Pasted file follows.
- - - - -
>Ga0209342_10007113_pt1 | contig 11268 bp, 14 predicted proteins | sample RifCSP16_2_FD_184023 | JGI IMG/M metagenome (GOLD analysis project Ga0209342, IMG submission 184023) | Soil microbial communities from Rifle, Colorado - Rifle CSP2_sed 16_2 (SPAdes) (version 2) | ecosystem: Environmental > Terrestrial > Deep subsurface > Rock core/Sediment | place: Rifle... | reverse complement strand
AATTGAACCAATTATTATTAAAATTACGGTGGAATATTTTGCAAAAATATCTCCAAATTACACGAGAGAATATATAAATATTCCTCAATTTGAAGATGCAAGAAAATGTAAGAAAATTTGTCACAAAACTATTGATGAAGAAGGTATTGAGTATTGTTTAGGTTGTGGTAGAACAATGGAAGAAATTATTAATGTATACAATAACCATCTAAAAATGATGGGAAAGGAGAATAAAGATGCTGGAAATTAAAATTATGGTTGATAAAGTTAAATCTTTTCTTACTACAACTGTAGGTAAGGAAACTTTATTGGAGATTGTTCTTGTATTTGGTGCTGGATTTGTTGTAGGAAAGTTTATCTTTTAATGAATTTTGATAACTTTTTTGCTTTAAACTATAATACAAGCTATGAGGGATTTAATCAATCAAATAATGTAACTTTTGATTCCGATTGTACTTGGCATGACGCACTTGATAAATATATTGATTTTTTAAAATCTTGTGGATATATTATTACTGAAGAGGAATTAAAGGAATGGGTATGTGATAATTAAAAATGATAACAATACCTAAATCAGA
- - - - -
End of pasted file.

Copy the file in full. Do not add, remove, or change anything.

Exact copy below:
>Ga0209342_10007113_pt1 | contig 11268 bp, 14 predicted proteins | sample RifCSP16_2_FD_184023 | JGI IMG/M metagenome (GOLD analysis project Ga0209342, IMG submission 184023) | Soil microbial communities from Rifle, Colorado - Rifle CSP2_sed 16_2 (SPAdes) (version 2) | ecosystem: Environmental > Terrestrial > Deep subsurface > Rock core/Sediment | place: Rifle... | reverse complement strand
AATTGAACCAATTATTATTAAAATTACGGTGGAATATTTTGCAAAAATATCTCCAAATTACACGAGAGAATATATAAATATTCCTCAATTTGAAGATGCAAGAAAATGTAAGAAAATTTGTCACAAAACTATTGATGAAGAAGGTATTGAGTATTGTTTAGGTTGTGGTAGAACAATGGAAGAAATTATTAATGTATACAATAACCATCTAAAAATGATGGGAAAGGAGAATAAAGATGCTGGAAATTAAAATTATGGTTGATAAAGTTAAATCTTTTCTTACTACAACTGTAGGTAAGGAAACTTTATTGGAGATTGTTCTTGTATTTGGTGCTGGATTTGTTGTAGGAAAGTTTATCTTTTAATGAATTTTGATAACTTTTTTGCTTTAAACTATAATACAAGCTATGAGGGATTTAATCAATCAAATAATGTAACTTTTGATTCCGATTGTACTTGGCATGACGCACTTGATAAATATATTGATTTTTTAAAATCTTGTGGATATATTATTACTGAAGAGGAATTAAAGGAATGGGTATGTGATAATTAAAAATGATAACAATACCTAAATCAGA